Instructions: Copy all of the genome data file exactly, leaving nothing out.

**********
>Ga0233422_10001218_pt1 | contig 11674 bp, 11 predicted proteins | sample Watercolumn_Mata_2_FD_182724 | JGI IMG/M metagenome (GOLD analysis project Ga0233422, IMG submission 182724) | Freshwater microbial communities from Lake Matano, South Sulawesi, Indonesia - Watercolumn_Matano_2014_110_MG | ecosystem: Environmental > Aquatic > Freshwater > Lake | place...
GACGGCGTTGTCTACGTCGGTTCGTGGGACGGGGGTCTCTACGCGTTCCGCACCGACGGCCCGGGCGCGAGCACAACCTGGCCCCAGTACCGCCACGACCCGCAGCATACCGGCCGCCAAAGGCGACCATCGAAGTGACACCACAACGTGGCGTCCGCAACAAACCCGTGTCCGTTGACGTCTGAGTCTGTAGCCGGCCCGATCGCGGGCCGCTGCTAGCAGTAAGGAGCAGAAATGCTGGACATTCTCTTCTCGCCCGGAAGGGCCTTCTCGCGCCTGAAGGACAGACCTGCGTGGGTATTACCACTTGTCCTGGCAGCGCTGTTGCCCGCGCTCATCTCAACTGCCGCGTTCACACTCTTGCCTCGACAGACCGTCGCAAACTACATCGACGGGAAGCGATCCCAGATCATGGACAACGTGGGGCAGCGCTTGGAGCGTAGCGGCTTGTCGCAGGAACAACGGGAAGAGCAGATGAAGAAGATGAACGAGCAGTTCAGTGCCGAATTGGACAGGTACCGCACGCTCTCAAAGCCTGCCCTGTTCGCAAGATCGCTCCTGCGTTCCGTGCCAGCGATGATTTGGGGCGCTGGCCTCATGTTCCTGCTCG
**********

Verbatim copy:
>Ga0233422_10001218_pt1 | contig 11674 bp, 11 predicted proteins | sample Watercolumn_Mata_2_FD_182724 | JGI IMG/M metagenome (GOLD analysis project Ga0233422, IMG submission 182724) | Freshwater microbial communities from Lake Matano, South Sulawesi, Indonesia - Watercolumn_Matano_2014_110_MG | ecosystem: Environmental > Aquatic > Freshwater > Lake | place...
GACGGCGTTGTCTACGTCGGTTCGTGGGACGGGGGTCTCTACGCGTTCCGCACCGACGGCCCGGGCGCGAGCACAACCTGGCCCCAGTACCGCCACGACCCGCAGCATACCGGCCGCCAAAGGCGACCATCGAAGTGACACCACAACGTGGCGTCCGCAACAAACCCGTGTCCGTTGACGTCTGAGTCTGTAGCCGGCCCGATCGCGGGCCGCTGCTAGCAGTAAGGAGCAGAAATGCTGGACATTCTCTTCTCGCCCGGAAGGGCCTTCTCGCGCCTGAAGGACAGACCTGCGTGGGTATTACCACTTGTCCTGGCAGCGCTGTTGCCCGCGCTCATCTCAACTGCCGCGTTCACACTCTTGCCTCGACAGACCGTCGCAAACTACATCGACGGGAAGCGATCCCAGATCATGGACAACGTGGGGCAGCGCTTGGAGCGTAGCGGCTTGTCGCAGGAACAACGGGAAGAGCAGATGAAGAAGATGAACGAGCAGTTCAGTGCCGAATTGGACAGGTACCGCACGCTCTCAAAGCCTGCCCTGTTCGCAAGATCGCTCCTGCGTTCCGTGCCAGCGATGATTTGGGGCGCTGGCCTCATGTTCCTGCTCG